Reading, Week Two

from Sight Unseen:

Try this. Picture the world as I see it. My world has a whole in its center. The central region of my retina, the macula, no longer functions. So when light entering my eyes hits the retinas, only the cells on the periphery, and a few good cells scattered around the center, send messages to the brain. In the most common form of macular degeneration, now called “age-related” but once called “senile” or “wet,” abnormal blood vessels form behind the retina. These leak and damage the delicate photoreceptor cells. In my form of the condition (which is rare and, some feel so different from teh common form that it deserves a different name), there are no leaky blood vessels. My photoreceptors seem to have been genetically programmed simply to give up the ghost. I have no memory of this. It happened when I was about ten years old, and probably very gradually, perhaps even cell by cell. Whatever the cause, the damaged cells do not regenerate or grow back. As my most recent ophthalmologist put it, patches of my retinas are entirely “worn through.” The affected area is small. The whole macula measures about 5 millimeters across its diameter. But it contains a higher concentration of photorecptors than the peripheral areas. More important, the macula is densely packed iwth the sensitive cone cells that allow for the perception of fine details. So I lack not only central vision but also the visual equipment designed to perform such tasks as reading print or recognizing a face. In effect, I have an extremely large blind spot in the center of my visual field” (pages 98-99). 

Peripheral vision exists to give you a general sense of your surroundings — the forest, not the trees. It allows you to see things coming at you from all sides, and to avoid obstacles as you move through space. When I walk, my lack of central vision is less noticeable because it is less necessary. My blind spot precedes me like a giant flying jellyfish. Large objects — fire hydrants, people, cars — fall into it several yards away, then reappear a few feet in front of me. I aim my eyes straight ahead, straight into the floating blob, but I remain conscious of what surrounds that black center. When I look down I cannot see my feet or what’s directly in front of them. So I lift my eyes, and my feet and what’s in front of them emerge from my blind spot into my peripheral vision. I get a general sense of an obstacle here or directions there, though I can’t necessarily identify it as a rock or a roller skate.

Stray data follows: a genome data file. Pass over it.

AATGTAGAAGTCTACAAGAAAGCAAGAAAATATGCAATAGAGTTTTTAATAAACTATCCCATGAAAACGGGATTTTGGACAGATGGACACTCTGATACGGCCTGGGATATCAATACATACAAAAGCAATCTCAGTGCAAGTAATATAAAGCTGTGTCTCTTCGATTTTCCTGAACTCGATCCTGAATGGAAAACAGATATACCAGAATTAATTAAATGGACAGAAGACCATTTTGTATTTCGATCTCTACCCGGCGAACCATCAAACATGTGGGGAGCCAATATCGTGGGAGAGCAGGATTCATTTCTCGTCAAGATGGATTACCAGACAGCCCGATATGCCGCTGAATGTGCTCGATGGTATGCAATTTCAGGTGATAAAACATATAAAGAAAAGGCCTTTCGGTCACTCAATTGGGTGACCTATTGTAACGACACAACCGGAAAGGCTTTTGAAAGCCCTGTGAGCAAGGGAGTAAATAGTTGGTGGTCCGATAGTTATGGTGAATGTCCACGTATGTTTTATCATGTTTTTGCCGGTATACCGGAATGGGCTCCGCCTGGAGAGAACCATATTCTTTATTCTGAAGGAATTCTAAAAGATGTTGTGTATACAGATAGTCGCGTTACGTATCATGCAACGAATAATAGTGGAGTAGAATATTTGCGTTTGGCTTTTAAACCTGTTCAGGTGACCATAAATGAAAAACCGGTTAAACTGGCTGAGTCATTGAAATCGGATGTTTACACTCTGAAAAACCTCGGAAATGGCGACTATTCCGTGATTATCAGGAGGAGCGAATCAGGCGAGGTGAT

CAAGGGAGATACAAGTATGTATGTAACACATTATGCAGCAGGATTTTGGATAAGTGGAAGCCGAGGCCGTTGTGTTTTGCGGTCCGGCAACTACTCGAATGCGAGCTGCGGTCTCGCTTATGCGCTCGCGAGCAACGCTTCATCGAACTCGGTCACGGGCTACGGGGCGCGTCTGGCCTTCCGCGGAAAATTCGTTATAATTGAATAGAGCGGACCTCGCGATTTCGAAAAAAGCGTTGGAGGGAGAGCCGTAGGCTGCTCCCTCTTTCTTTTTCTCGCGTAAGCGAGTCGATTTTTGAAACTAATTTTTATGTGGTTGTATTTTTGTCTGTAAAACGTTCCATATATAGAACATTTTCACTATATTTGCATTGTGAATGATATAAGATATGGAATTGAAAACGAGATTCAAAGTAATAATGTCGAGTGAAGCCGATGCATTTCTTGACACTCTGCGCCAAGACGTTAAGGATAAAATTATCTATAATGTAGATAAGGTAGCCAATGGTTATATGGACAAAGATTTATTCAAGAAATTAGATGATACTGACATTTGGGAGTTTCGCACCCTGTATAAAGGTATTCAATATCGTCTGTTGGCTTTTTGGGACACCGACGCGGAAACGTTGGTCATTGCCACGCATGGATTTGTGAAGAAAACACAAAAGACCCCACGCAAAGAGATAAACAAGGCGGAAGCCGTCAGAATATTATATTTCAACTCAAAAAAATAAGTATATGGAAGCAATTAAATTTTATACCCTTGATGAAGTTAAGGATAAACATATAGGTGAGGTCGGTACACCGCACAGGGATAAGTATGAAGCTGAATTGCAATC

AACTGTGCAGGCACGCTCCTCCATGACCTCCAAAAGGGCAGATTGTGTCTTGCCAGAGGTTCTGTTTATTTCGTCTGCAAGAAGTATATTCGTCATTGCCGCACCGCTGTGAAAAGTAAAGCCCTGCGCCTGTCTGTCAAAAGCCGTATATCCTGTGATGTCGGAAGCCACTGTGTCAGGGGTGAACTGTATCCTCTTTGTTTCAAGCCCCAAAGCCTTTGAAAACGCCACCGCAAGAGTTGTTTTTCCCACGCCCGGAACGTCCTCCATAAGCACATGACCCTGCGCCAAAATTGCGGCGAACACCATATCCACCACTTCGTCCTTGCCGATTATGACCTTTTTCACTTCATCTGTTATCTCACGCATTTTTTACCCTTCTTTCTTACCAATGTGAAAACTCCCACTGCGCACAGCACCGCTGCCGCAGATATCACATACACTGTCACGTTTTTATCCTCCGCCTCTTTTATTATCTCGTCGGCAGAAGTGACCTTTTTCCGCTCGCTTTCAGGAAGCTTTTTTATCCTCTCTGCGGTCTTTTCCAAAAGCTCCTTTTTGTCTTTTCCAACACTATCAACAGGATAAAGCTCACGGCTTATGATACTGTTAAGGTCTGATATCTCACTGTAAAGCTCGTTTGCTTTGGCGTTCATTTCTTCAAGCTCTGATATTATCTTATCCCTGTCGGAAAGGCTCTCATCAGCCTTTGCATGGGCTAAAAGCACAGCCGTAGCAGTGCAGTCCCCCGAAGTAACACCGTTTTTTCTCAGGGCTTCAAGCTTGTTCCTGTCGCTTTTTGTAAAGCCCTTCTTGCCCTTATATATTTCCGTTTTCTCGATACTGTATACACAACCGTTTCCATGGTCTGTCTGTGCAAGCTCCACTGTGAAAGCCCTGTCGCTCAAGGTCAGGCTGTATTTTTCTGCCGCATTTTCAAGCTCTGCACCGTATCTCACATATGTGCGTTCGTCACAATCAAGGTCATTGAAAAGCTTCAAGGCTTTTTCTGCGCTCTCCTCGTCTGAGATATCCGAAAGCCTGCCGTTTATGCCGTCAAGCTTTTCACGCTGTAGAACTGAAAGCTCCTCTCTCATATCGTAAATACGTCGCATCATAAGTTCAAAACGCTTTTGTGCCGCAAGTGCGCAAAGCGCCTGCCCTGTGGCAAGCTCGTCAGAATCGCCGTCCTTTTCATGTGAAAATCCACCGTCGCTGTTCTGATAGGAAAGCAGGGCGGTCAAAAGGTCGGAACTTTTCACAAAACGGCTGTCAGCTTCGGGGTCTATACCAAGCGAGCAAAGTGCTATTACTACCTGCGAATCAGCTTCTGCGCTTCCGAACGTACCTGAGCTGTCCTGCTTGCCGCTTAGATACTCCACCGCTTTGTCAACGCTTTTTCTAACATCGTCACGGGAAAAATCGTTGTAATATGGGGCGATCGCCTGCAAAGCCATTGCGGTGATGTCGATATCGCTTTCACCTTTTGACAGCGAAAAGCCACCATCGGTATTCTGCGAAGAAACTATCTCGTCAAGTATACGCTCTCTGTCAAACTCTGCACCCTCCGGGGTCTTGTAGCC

People often ask me directions — apparently I look like I know where I’m going. My directions tend to mystify people because they’re too topographical. I may not know street names, but I retain a memory of the contours of land, of architectural features, of landscaping. Peripheral vision is not only the side-to-side view but what’s overhead and underfoot. I give details about the periphery of the route, where trees or building close in overhead, where the sidewalk narrows or widens. I tell people to keep going to the top of the hill, or to cross the street at the corner when the street begins to bank to the right. Since bodies of water tend to be low points, I say, “head toward the river,” even in cities where this is not a commonplace idiom. Sighted people are apparently oblivious to these aspects of their surroundings. They keep their eyes gripped in taut focus, scanning for road signs, house numbers, numbing their other sense. I say, “There’s a red awning, a blue door.” They’re speechless. My landmarks are not theirs. And when I ask directions they say, “it’s over there,” gesturing in a general direction. “You’ll know it when you see it” (pages 104-105).